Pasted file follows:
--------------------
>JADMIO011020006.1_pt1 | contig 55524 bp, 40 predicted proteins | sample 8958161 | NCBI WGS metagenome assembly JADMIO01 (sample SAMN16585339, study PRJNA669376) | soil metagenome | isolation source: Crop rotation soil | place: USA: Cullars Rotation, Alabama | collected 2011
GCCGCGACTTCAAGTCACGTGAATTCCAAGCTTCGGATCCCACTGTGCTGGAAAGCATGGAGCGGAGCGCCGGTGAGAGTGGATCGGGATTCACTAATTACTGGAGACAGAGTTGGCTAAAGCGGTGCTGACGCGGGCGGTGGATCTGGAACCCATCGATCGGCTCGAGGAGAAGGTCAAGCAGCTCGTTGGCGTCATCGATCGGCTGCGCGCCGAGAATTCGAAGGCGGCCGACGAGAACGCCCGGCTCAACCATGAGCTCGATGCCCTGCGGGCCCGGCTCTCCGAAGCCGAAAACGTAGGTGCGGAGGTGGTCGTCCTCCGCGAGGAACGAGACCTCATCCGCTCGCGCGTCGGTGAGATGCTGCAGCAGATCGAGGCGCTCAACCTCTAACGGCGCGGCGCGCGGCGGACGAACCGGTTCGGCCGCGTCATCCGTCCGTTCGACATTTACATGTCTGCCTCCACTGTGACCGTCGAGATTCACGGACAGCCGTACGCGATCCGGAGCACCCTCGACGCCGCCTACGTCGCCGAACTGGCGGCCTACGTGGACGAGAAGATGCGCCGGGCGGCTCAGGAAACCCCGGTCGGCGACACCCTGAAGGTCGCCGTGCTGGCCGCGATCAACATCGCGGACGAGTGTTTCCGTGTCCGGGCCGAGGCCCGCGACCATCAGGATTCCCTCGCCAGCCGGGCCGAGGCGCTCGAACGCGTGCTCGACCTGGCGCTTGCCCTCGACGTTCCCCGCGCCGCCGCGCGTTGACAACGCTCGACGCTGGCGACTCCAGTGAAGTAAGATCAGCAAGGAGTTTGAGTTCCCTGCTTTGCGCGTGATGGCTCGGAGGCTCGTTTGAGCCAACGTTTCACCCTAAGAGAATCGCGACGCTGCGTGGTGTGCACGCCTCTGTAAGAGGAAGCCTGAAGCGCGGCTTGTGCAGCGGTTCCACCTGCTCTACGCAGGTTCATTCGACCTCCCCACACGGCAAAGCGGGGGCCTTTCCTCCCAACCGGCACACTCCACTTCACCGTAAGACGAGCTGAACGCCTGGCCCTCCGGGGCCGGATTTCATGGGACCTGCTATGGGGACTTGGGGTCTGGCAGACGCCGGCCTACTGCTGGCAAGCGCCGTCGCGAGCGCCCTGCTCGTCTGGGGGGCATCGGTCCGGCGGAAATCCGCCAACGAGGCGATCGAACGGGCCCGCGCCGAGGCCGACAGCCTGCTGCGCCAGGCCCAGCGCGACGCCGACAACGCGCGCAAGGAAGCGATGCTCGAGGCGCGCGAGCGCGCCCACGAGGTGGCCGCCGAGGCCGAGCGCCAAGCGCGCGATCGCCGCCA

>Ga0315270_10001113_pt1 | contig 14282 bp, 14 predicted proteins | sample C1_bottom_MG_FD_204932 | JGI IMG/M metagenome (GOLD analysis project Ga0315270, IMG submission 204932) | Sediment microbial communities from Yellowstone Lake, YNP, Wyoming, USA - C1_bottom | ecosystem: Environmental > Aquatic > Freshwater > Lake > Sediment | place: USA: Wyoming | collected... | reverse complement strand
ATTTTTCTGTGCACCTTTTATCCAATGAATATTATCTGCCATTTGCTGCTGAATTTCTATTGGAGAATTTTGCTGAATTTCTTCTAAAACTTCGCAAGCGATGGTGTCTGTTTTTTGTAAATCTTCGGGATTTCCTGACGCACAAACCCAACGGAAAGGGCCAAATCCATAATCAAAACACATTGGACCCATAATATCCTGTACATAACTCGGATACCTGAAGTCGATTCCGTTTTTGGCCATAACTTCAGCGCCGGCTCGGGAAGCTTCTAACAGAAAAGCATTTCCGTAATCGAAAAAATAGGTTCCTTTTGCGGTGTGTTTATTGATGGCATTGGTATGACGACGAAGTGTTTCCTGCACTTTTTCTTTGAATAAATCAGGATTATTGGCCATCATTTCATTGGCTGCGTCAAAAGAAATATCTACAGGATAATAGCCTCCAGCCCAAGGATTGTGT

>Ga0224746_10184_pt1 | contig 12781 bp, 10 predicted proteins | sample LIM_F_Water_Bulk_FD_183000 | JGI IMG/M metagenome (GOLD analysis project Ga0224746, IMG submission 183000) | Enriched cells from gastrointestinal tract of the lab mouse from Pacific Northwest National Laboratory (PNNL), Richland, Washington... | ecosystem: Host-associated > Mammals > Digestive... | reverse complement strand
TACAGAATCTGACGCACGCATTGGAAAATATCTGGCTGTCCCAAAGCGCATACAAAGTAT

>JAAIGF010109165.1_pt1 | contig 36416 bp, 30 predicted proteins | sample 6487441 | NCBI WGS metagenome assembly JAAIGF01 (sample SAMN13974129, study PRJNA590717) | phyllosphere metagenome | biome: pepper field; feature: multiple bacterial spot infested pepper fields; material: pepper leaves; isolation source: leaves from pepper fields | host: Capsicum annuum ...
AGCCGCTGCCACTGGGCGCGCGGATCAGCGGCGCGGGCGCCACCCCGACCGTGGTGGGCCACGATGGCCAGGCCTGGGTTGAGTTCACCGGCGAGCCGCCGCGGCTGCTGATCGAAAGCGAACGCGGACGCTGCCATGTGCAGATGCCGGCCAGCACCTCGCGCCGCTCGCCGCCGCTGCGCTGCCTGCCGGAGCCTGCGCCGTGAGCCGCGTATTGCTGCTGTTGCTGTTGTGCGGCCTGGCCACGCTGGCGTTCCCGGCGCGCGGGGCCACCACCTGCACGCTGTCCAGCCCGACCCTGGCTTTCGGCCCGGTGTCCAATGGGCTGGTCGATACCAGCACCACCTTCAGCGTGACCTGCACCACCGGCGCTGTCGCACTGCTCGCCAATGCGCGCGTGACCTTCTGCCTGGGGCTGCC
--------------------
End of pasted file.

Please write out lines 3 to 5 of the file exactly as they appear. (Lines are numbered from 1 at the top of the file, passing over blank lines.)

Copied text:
>Ga0315270_10001113_pt1 | contig 14282 bp, 14 predicted proteins | sample C1_bottom_MG_FD_204932 | JGI IMG/M metagenome (GOLD analysis project Ga0315270, IMG submission 204932) | Sediment microbial communities from Yellowstone Lake, YNP, Wyoming, USA - C1_bottom | ecosystem: Environmental > Aquatic > Freshwater > Lake > Sediment | place: USA: Wyoming | collected... | reverse complement strand
ATTTTTCTGTGCACCTTTTATCCAATGAATATTATCTGCCATTTGCTGCTGAATTTCTATTGGAGAATTTTGCTGAATTTCTTCTAAAACTTCGCAAGCGATGGTGTCTGTTTTTTGTAAATCTTCGGGATTTCCTGACGCACAAACCCAACGGAAAGGGCCAAATCCATAATCAAAACACATTGGACCCATAATATCCTGTACATAACTCGGATACCTGAAGTCGATTCCGTTTTTGGCCATAACTTCAGCGCCGGCTCGGGAAGCTTCTAACAGAAAAGCATTTCCGTAATCGAAAAAATAGGTTCCTTTTGCGGTGTGTTTATTGATGGCATTGGTATGACGACGAAGTGTTTCCTGCACTTTTTCTTTGAATAAATCAGGATTATTGGCCATCATTTCATTGGCTGCGTCAAAAGAAATATCTACAGGATAATAGCCTCCAGCCCAAGGATTGTGT

>Ga0224746_10184_pt1 | contig 12781 bp, 10 predicted proteins | sample LIM_F_Water_Bulk_FD_183000 | JGI IMG/M metagenome (GOLD analysis project Ga0224746, IMG submission 183000) | Enriched cells from gastrointestinal tract of the lab mouse from Pacific Northwest National Laboratory (PNNL), Richland, Washington... | ecosystem: Host-associated > Mammals > Digestive... | reverse complement strand